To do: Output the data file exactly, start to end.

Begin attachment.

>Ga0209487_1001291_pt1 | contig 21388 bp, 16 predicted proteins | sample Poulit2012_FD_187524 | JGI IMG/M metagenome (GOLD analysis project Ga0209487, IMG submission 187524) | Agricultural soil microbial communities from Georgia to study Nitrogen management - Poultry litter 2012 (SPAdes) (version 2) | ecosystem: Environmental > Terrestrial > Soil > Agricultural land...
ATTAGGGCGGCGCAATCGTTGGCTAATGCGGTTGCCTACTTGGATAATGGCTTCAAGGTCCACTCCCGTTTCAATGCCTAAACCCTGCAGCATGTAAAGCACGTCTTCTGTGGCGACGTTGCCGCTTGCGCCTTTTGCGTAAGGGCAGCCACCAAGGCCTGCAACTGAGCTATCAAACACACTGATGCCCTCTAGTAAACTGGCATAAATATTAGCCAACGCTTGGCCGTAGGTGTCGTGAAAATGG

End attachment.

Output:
>Ga0209487_1001291_pt1 | contig 21388 bp, 16 predicted proteins | sample Poulit2012_FD_187524 | JGI IMG/M metagenome (GOLD analysis project Ga0209487, IMG submission 187524) | Agricultural soil microbial communities from Georgia to study Nitrogen management - Poultry litter 2012 (SPAdes) (version 2) | ecosystem: Environmental > Terrestrial > Soil > Agricultural land...
ATTAGGGCGGCGCAATCGTTGGCTAATGCGGTTGCCTACTTGGATAATGGCTTCAAGGTCCACTCCCGTTTCAATGCCTAAACCCTGCAGCATGTAAAGCACGTCTTCTGTGGCGACGTTGCCGCTTGCGCCTTTTGCGTAAGGGCAGCCACCAAGGCCTGCAACTGAGCTATCAAACACACTGATGCCCTCTAGTAAACTGGCATAAATATTAGCCAACGCTTGGCCGTAGGTGTCGTGAAAATGG